United States District Court, D. Maryland
Lipton Hollander United States District Judge.
plaintiffs Alvin White and Rachel White, who are married,
have sued Arbor Corporation, Diane Grant, William DeMarco,
and “B. Stewart, ” alleging, inter alia,
housing discrimination based on race, and a variety of
State-law claims related to an apartment plaintiffs rented
for a number of months. ECF 1 (Complaint); ECF 7 (Amended
Complaint). Plaintiffs assert that in 2016 and 2017,
defendants, who managed the apartments at the Villa of White
Hall in Elkton, Maryland, mistreated plaintiffs and provided
services to them that were inferior to those offered to White
tenants. ECF 1 at 10-14. In March 2017, plaintiffs moved to
another residence. Id. at 7.
have alleged jurisdiction on the basis of a federal question,
under 28 U.S.C. § 1331, asserting violations of their
constitutional rights under the Fourth and Fourteenth
amendments. ECF 1 at 4; ECF 7 at 8. They seek compensatory
and punitive damages (ECF 1 at 7), asserting, inter
alia, that they were placed in an apartment that was not
habitable. Id.; see also ECF 7 at 12.
have moved to dismiss the Complaint under Fed.R.Civ.P. 8,
“for lack of jurisdiction and deficient pleading,
” and under Fed.R.Civ.P. 12(b)(6), for failure to state
a claim. ECF 10. The motion is supported by a memorandum of
law. ECF 10-1 (collectively, “Motion”).
Plaintiffs oppose the Motion (ECF 14,
“Opposition”), and have submitted several
exhibits chronicling their interactions with defendants. ECF
14-1. Notably, defendants did not reply.
hearing is necessary to resolve the Motion. See
Local Rule 105.6. For the reasons that follow, I shall
dismiss the constitutional claims, and I shall decline to
exercise supplemental jurisdiction over the State-law claims.
Factual and Procedural Background
time the Complaint was filed, plaintiffs were 87 and 76 years
old. ECF 1 at 13.Plaintiffs state that on Friday, June 10,
2016, they moved into an apartment in “the Villas of
White Hall, ” a low income housing development for
seniors. ECF 7 at 2, 6. The property, at 507 Skipjack Ct.,
Elkton, Maryland, was managed by defendants. Id. at
6. According to plaintiffs, they were scheduled to move in on
June 11, 2016, but were told by defendant Grant,
“‘No moving in on Saturdays.'”
Id. When they arrived, “the apartment . . .
was in deplorable condition.” ECF 1 at 6. According to
plaintiffs, the rug was soaking wet and smelled of
“lavender fragrance” and “cat urine.”
Id. There was mold in the bathtub and on the
bathroom floor, and the vents, shelves, and toilet were
“covered with brown substance.” Id.
Plaintiffs also allege the presence of rug mites or dirt
mites, and assert that they caught the exterminator and Grant
“plant[ing] a bed bug” on the furniture.
Id. Despite numerous attempts to have the apartment
cleaned and the rug replaced, plaintiffs allege that the rug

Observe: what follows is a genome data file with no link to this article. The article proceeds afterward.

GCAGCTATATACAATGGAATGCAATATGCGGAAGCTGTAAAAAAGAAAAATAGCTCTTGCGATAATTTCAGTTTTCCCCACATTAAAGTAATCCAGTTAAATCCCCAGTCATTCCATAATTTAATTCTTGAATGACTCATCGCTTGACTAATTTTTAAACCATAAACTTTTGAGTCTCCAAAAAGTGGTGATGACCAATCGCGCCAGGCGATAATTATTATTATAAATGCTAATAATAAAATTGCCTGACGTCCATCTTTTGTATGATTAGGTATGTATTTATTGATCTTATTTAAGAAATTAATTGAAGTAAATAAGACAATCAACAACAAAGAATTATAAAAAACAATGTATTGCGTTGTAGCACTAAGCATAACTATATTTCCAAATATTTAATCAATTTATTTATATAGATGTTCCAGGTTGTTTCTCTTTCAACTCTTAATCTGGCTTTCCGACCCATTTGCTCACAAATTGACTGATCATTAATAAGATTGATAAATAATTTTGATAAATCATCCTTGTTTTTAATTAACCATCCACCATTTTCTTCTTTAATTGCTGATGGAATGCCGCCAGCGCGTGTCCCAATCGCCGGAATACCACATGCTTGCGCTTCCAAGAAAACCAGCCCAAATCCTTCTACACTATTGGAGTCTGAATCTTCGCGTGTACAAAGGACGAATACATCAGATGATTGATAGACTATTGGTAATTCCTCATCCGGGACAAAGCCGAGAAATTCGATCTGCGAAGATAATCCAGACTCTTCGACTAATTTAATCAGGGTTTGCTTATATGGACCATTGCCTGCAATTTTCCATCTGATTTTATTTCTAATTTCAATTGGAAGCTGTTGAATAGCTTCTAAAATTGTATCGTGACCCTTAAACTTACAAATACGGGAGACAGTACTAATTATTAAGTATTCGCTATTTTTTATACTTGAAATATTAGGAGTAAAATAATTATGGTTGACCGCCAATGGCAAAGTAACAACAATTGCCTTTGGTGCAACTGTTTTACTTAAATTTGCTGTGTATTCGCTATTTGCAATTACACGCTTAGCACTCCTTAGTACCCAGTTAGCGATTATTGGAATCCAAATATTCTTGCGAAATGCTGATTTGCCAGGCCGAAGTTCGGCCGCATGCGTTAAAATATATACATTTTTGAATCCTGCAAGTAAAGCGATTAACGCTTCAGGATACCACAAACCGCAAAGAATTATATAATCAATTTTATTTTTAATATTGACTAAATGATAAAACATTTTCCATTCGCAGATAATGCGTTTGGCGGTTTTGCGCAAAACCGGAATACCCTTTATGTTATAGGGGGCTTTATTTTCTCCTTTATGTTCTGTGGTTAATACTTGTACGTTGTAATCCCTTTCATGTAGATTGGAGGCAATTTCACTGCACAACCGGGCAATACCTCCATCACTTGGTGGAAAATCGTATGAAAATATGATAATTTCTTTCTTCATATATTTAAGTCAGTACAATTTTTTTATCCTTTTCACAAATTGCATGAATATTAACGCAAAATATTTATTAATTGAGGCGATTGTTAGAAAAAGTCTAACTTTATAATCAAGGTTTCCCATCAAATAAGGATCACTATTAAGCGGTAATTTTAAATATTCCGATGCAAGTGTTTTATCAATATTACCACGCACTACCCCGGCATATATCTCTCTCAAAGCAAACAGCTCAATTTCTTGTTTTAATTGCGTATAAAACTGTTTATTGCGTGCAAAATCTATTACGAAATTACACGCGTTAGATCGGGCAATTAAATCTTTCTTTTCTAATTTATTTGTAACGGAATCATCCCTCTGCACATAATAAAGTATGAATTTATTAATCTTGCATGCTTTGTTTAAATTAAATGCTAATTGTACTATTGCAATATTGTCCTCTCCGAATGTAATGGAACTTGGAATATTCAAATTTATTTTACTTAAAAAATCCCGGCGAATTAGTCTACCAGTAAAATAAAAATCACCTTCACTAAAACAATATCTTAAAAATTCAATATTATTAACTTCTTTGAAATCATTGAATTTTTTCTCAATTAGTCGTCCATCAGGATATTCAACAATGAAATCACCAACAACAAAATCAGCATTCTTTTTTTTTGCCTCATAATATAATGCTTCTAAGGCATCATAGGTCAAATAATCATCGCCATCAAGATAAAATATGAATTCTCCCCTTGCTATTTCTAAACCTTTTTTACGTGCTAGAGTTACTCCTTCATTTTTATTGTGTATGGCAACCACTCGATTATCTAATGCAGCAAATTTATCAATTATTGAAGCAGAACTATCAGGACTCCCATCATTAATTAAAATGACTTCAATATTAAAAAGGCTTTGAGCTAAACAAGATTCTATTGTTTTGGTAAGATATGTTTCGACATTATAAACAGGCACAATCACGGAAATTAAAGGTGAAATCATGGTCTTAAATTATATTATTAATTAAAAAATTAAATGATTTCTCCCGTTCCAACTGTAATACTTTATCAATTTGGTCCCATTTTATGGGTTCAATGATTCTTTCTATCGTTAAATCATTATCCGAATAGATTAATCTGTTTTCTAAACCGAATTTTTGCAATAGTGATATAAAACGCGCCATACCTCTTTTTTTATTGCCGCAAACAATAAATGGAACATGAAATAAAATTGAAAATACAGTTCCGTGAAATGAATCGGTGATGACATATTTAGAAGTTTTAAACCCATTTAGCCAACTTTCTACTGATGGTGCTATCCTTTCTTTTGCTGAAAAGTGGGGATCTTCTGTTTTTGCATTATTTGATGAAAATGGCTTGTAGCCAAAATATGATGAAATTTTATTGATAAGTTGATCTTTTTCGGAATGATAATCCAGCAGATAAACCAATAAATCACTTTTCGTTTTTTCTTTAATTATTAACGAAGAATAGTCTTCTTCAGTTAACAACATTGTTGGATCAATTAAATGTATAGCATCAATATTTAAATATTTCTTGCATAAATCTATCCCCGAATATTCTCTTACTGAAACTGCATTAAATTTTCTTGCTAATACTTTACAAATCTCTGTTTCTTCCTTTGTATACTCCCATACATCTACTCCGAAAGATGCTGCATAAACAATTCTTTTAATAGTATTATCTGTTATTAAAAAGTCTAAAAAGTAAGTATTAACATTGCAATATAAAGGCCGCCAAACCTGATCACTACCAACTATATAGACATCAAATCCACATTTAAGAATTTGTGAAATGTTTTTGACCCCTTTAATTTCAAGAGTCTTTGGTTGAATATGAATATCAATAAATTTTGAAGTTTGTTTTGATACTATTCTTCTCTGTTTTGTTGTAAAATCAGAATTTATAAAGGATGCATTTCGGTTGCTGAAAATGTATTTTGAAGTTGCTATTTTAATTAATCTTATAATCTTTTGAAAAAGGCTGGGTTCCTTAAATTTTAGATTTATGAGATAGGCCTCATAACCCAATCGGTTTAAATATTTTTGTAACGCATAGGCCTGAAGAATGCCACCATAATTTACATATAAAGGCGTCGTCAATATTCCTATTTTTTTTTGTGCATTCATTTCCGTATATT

remained in the apartment until February 7, 2017, and the tub
and floor continued to have traces of mold. Id. at
to plaintiffs, as a result of the unsanitary condition of the
apartment, plaintiffs suffered from pneumonia (ECF 1 at 12)
and a “congestive heart attack due to breathing
problems.” ECF 7 at 6. Ms. White also complained of
other heart problems, asserting that “when exposed to
strong odors it would make [her] heart beat faster.”
ECF 1 at 12. Mr. White allegedly had trouble walking on the
carpet, “due to [its] bulkiness.” Id.
also contend that they were discriminated against on the
basis of their race. According to the Complaint, “3
Whites [were] given immaculate apartments. [Plaintiffs] as
Blacks [were] given the opposite.” ECF 1 at 11.
Plaintiffs also allege that the rules of the property were
different for Black and White tenants, and that White tenants
were allowed to move in on Saturdays and smoke on the
property, while Black tenants had to leave the grounds to
smoke. Id.; see also ECF 7 at 10-11.
aver that they contacted Veterans Affairs, the “Health
Department, ” the Department of Housing and Urban
Development, and “Section 8, ” seeking
assistance. ECF 1 at 13. However, plaintiffs state that
because they were “not on any government program, [the
agencies] could not help [plaintiffs].” Id.
appears that plaintiffs did come in contact with an attorney
through the “Office on Aging, ” and they filed
“for Escrow” in State court regarding the carpet,
which was “Denied.” See Id. But, in
February 2017, defendants agreed to replace the carpet.
moved out of the apartment on March 11, 2017. Id. at
14. This suit followed.
handwritten Complaint was filed on June 14, 2017. It alleges
the basic facts of plaintiffs' claims against William
DeMarco, the “Compliance Manager” for the
property; Diane Grant, the Property Manager; and an unnamed
Regional Supervisor. ECF 1 at 2-3, 10. The same day,
plaintiffs filed a motion to appoint counsel (ECF 3), which
was denied. ECF 4.
11, 2017, plaintiffs filed an “addendum” to their
Complaint (ECF 5), which the Court construed as a request to
add a defendant. ECF 6 at 2. The Court granted plaintiffs 21
days to amend their Complaint. Id. Plaintiffs filed
an Amended Complaint, adding “Arbor Corporation”
and “Mr. B. Stewart” (the formerly unnamed
Regional Supervisor) as defendants. ECF 7 at 1, 4. The
Amended Complaint includes allegations that overlap with the
initial Complaint, but it is organized in a different way and
omits certain ...